Publisher: Random House Publishing Group
Release Date: June 19, 2012
Rating: 4 out of 5 stars
Summary from Goodreads: 1987. There’s only one person who has ever truly understood fourteen-year-old June Elbus, and that’s her uncle, the renowned painter Finn Weiss. Shy at school and distant from her older sister, June can only be herself in Finn’s company; he is her godfather, confidant, and best friend. So when he dies, far too young, of a mysterious illness her mother can barely speak about, June’s world is turned upside down. But Finn’s death brings a surprise acquaintance into June’s life—someone who will help her to heal, and to question what she thinks she knows about Finn, her family, and even her own heart.
At Finn’s funeral, June notices a strange man lingering just beyond the crowd. A few days later, she receives a package in the mail. Inside is a beautiful teapot she recognizes from Finn’s apartment, and a note from Toby, the stranger, asking for an opportunity to meet. As the two begin to spend time together, June realizes she’s not the only one who misses Finn, and if she can bring herself to trust this unexpected friend, he just might be the one she needs the most.
First Thoughts: I’m not usually one for comparisons, but as I read this novel I couldn’t help but draw parallels to Harper Lee’s powerful classic, To Kill a Mockingbird. This story is a poignant, modern take on Lee’s coming-of-age story.
Let me start with why this is a 4 star, not 5 star book for me - it took me a little while to get into it. Once I was into the book? Wow! This is not an action-packed book. It’s not a conflict-driven plot. It’s simply a beautiful book about life told through incredibly real characters. It doesn’t have a happy heart-warming ending, necessarily; it’s just real life.
These complex characters are beyond real; this easily could be read as a memoir or piece of nonfiction. Because they are so real, they are extremely relatable. I found pieces of myself in June, and even in Greta, although I strongly disliked her for the majority of the novel. In June, I saw my strong sense of family and tradition. I don’t do well with change, and change sends June’s life into a tailspin. Although I hated (yes, hated) Greta for most of the story, I ended up completely understanding her. Growing up isn’t easy, especially when you’re the oldest. She wants to be older, she wants to be mature, and yet, she still wants to play invisible mermaids with her younger sister. I completely get that.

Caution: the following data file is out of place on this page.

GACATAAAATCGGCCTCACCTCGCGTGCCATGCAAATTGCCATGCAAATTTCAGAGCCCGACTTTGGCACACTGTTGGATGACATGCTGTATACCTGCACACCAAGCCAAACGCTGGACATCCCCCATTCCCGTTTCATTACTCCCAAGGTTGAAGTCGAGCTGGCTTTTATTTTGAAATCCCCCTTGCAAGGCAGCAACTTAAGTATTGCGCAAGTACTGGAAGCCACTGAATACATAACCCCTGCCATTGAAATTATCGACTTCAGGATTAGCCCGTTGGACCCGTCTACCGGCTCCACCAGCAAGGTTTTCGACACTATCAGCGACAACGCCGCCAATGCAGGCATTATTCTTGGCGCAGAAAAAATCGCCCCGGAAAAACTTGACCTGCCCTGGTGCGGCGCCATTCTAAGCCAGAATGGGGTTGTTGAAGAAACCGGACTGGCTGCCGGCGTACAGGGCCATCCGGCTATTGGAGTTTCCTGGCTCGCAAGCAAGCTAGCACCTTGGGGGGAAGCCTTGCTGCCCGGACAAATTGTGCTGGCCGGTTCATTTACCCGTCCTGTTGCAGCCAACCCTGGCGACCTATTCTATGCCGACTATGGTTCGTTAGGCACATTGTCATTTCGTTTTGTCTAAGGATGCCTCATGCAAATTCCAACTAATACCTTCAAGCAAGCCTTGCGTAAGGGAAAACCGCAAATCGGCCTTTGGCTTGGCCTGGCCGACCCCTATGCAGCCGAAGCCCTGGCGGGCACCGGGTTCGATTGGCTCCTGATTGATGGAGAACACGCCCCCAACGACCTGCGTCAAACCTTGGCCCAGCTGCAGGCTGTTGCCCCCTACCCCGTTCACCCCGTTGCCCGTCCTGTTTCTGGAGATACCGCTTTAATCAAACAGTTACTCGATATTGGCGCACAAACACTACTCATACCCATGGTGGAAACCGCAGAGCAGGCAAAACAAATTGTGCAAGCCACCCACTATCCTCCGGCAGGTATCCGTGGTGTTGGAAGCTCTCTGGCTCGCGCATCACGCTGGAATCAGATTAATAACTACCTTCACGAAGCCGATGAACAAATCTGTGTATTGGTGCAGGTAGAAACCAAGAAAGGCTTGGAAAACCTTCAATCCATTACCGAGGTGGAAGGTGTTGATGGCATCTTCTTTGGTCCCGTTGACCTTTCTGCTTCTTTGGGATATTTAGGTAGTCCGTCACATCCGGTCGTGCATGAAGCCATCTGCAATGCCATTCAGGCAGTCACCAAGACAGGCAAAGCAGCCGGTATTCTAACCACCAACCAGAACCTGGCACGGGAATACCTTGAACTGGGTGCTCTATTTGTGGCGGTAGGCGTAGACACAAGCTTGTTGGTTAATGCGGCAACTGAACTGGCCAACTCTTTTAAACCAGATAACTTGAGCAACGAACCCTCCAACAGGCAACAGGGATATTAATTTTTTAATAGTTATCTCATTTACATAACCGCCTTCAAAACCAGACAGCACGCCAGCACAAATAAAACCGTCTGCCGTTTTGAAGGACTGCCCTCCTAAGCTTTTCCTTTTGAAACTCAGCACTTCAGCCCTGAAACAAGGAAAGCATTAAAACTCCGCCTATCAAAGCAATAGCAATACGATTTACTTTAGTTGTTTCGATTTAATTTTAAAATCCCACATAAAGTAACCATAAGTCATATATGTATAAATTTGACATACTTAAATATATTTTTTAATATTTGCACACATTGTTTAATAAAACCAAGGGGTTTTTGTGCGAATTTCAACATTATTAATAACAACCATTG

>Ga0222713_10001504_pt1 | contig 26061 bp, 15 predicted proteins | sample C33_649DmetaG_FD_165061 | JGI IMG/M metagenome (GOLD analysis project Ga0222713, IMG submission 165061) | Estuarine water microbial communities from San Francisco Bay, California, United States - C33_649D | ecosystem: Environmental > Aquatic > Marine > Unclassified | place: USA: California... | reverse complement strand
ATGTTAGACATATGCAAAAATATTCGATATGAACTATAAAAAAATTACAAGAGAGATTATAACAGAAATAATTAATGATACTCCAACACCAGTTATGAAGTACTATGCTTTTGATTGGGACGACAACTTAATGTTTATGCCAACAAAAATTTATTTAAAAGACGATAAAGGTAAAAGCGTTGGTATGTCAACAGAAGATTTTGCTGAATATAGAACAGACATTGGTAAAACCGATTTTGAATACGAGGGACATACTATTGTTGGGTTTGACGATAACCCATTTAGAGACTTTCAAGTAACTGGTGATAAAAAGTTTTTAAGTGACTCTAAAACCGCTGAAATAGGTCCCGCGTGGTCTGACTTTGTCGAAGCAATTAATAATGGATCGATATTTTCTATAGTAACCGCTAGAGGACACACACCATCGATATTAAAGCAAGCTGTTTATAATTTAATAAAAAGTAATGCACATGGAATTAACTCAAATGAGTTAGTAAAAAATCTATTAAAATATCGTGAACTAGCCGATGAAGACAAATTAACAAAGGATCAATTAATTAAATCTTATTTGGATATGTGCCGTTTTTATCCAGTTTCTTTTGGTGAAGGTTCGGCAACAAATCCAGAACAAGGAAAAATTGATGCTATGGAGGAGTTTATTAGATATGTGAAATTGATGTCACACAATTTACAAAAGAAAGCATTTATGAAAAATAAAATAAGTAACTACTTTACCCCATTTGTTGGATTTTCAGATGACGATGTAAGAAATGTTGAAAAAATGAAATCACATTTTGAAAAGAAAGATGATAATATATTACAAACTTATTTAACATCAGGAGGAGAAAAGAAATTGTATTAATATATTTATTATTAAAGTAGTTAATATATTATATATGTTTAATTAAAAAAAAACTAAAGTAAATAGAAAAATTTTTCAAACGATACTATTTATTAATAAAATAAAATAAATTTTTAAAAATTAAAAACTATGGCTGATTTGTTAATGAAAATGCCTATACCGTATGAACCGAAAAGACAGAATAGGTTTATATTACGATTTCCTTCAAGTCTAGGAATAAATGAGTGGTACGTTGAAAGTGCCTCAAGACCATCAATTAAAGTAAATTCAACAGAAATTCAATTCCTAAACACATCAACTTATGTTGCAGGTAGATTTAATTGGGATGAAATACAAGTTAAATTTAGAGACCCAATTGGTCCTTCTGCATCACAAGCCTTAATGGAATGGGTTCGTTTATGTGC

The characters, as individuals, are complex, but the relationships are really what make this story so poignant and powerful. As in life, there is a twisted web of relationships built on love, hate, secrets, and expectations. Although the sisters’ relationship drives the book, I found the most intrigue in the dynamics between Danni (the mother), Finn (the uncle), and Toby (the uncle’s boyfriend). The further the story went, the more layers that appeared. Even by the end of the book, I wasn’t sure how to feel about certain characters, but they definitely made me feel.
Obviously, this story is about the characters and their relationships, but it’s also a snapshot of our history - 1987 in NYC. I found it surreal to think about the panic AIDS caused. I was too young to experience the hysteria, anxiousness, and panic that the outbreak and publicizing of the disease caused, but it came through loud and clear in this novel. When you think about it 1987 isn’t that long ago, and yet, in reading this book, it seems like lifetimes ago. But has much changed? There’s still panic and misinformation. There’s still judgment and intolerance. There’s still sickness and death. As a country and as people, we’ve come a long way, but when you look at our current society, I strongly believe that we still have a long way to go.
Final Thoughts: This is a book you can’t help but feel. Whatever the feeling is - grief, love, loss, happiness - you will feel something as you read this book.
Who Should Read It? Although the book is told from a fourteen year-old’s perspective, I think this book is written for a more mature, older audience (it’s in the adult fiction section at the library). I think some young adult readers are ready for the book, but I would recommend it more to upperclassmen and adults. I actually think we should teach this book in place of, or alongside, To Kill a Mockingbird.